Samsung, the world's most prolific manufacturer of mobile phones and a powerhouse in many other sectors, seems set to make its first drone soon, and one of the options on the table is going to be able to transform. The metamorphosis-capable flying machine would, according to the image and descriptions included with the patent, be able to change the position of its propellers in order to enable different flight modes, as well as to hide the propellers and their arms away in order to make the drone more portable. The device would be controllable with any smartphone or other connected smart device, which presumably means that it will be able to connect via a number of protocols, including Wi-Fi at the very least.
Background: This patent application was originally sent over in the middle of December, but only recently went live. It's not the first time that Samsung has put in a patent for a drone or drone-related technology, by any means, but it is one of the more fully-formed ideas that the company has put in an application for. This means that it's likely a release candidate of sorts; Samsung has been notably absent in the drone market, so it's quite understandable for the company to bide its time and weigh ideas so that it can enter the space with a splash. Samsung hasn't always been one to make disruptive entrances, but given its clout and how late it is to the drone party, such a move would make perfect sense.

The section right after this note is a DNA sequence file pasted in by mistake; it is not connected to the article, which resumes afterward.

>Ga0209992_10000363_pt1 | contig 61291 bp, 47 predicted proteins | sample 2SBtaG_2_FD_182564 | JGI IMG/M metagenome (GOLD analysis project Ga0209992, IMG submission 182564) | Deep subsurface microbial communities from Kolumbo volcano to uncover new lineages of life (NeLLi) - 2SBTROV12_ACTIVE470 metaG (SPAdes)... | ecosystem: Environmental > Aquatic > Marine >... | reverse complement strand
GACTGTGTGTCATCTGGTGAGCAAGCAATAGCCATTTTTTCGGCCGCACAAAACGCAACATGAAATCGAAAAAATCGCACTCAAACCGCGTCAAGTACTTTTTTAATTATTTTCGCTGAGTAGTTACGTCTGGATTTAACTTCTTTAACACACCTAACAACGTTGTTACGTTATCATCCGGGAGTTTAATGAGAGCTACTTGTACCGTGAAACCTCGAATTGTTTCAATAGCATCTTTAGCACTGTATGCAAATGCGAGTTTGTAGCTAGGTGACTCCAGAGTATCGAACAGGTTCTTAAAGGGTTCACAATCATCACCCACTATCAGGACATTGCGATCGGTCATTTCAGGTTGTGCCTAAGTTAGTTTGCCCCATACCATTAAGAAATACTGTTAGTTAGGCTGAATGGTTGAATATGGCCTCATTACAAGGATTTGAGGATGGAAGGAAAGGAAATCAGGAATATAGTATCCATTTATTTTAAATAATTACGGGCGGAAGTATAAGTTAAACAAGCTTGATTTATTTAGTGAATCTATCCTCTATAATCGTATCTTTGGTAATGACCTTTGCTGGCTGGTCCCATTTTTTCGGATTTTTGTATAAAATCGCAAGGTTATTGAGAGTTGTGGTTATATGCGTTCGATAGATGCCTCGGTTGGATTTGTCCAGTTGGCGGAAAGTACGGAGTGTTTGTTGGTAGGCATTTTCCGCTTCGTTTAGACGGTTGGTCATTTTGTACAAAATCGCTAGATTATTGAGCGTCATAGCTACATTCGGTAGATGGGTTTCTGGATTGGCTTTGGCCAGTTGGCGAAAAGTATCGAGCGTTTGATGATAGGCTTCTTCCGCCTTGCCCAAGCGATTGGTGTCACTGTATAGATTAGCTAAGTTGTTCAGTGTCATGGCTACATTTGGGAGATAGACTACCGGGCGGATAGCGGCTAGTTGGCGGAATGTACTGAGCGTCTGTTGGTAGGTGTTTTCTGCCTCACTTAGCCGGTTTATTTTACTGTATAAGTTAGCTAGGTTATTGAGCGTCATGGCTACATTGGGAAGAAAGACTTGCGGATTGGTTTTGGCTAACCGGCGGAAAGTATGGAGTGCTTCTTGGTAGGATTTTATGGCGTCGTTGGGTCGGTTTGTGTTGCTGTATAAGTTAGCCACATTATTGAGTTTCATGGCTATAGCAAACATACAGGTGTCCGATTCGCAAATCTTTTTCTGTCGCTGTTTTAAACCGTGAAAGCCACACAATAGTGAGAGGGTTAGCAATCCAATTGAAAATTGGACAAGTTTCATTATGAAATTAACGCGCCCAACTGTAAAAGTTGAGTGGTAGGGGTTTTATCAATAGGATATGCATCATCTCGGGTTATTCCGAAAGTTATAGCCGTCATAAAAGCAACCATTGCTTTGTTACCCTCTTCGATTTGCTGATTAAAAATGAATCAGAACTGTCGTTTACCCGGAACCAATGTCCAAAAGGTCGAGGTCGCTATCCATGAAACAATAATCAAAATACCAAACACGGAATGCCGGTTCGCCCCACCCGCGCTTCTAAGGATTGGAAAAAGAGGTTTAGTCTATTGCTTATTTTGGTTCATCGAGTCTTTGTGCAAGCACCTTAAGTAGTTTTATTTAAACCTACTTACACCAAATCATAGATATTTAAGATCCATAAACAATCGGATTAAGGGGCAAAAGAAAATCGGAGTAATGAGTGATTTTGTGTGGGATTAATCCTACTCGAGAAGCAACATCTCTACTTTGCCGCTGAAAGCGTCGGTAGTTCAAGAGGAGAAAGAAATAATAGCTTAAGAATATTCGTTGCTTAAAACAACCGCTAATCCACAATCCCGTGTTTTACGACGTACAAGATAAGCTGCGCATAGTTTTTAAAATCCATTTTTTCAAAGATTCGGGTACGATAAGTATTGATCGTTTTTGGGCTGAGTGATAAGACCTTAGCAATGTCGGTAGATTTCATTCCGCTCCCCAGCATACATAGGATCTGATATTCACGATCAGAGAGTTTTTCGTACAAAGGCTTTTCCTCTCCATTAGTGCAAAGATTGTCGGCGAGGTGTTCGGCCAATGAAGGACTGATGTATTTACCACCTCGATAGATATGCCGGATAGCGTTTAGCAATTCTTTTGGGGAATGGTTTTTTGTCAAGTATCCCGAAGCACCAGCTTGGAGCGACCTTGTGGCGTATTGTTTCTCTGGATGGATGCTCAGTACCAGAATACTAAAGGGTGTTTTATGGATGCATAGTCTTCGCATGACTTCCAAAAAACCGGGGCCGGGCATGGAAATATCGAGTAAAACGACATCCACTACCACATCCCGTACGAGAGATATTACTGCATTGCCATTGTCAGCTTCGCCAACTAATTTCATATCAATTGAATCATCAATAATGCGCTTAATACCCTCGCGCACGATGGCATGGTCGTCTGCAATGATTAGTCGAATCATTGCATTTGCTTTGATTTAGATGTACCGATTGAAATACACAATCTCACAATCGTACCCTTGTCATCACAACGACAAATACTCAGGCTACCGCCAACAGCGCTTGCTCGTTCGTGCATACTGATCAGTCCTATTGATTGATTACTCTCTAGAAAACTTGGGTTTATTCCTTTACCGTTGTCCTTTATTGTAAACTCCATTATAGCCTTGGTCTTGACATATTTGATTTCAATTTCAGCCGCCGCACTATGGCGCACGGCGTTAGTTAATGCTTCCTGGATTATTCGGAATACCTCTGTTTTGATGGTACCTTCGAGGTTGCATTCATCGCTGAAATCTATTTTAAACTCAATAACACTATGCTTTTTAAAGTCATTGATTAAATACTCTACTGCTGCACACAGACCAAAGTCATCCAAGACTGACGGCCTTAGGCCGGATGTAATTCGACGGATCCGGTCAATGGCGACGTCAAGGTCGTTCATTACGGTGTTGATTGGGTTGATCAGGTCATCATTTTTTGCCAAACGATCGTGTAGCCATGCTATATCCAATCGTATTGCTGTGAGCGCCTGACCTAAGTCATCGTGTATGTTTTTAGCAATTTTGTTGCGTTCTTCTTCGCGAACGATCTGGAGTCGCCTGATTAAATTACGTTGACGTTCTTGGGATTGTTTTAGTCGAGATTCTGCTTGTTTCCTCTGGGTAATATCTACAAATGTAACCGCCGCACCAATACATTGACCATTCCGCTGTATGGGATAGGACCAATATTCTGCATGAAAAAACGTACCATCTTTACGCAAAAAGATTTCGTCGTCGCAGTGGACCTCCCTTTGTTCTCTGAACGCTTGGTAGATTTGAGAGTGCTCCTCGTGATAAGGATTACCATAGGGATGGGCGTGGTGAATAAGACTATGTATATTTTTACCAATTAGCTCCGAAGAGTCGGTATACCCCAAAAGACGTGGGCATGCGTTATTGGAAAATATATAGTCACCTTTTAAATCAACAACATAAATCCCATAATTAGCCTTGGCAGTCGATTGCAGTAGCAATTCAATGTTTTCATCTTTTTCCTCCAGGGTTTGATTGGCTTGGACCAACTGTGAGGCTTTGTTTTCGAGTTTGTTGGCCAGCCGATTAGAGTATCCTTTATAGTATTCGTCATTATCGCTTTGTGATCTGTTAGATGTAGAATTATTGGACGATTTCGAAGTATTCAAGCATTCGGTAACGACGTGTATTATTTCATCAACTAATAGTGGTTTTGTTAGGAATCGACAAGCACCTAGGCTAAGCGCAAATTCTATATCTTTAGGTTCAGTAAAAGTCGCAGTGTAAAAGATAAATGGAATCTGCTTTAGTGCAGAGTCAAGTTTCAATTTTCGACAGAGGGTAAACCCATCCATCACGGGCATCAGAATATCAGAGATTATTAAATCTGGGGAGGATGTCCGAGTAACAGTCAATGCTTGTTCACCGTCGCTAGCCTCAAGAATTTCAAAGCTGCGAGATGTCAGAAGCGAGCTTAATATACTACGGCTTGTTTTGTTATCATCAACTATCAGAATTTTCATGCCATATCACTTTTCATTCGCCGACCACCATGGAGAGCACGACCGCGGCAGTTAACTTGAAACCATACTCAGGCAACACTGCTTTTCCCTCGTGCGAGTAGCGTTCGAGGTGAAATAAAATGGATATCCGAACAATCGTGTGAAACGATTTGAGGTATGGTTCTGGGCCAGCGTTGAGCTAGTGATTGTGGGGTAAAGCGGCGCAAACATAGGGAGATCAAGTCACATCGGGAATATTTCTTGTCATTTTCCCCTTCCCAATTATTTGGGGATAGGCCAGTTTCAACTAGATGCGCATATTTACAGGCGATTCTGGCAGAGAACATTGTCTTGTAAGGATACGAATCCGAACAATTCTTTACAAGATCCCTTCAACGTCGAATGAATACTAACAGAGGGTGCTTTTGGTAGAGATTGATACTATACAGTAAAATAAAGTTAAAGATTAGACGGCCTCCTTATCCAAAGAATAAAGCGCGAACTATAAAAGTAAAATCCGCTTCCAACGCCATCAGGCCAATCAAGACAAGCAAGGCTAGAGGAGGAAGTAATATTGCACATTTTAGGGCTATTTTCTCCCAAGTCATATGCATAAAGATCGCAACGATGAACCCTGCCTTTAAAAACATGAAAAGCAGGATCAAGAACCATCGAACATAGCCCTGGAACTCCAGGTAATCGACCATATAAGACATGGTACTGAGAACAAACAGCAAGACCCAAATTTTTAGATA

Impact: A transformable drone that can fold up and store its propellers is a perfect pocket companion, and likely more durable than the average cheap flyer. On the subject of price, the extra mechanical parts and fancy control protocols that allow just about any smart device to control the drone will likely drive the sticker up a bit, depending on the size, power, and range of the thing. Drone fans can likely expect to pay a bit more for this one than for comparable models, unless Samsung decides to really disrupt the drone space by subsidizing this first venture with its substantial coffers and putting out a product that has a quality that its price tag vastly belies. That's unlikely, given Samsung's pricing structure for other things and its long history in other spaces, but it is still a possibility. Just as strong is the possibility that this drone, nor any other, will simply never materialize. This is, after all, merely a patent. While Samsung is securing its design so that nobody else can make something like what it's dreamt up, the company is by no means obligated to follow through. Companies put out patent applications that never see the light of day all the time, and this may be no different. Samsung's relatively high activity in the drone patent space lately indicates serious interest, though, so the chances that the company will simply keep pumping out and patenting drone designs without ever actually making one is fairly slim.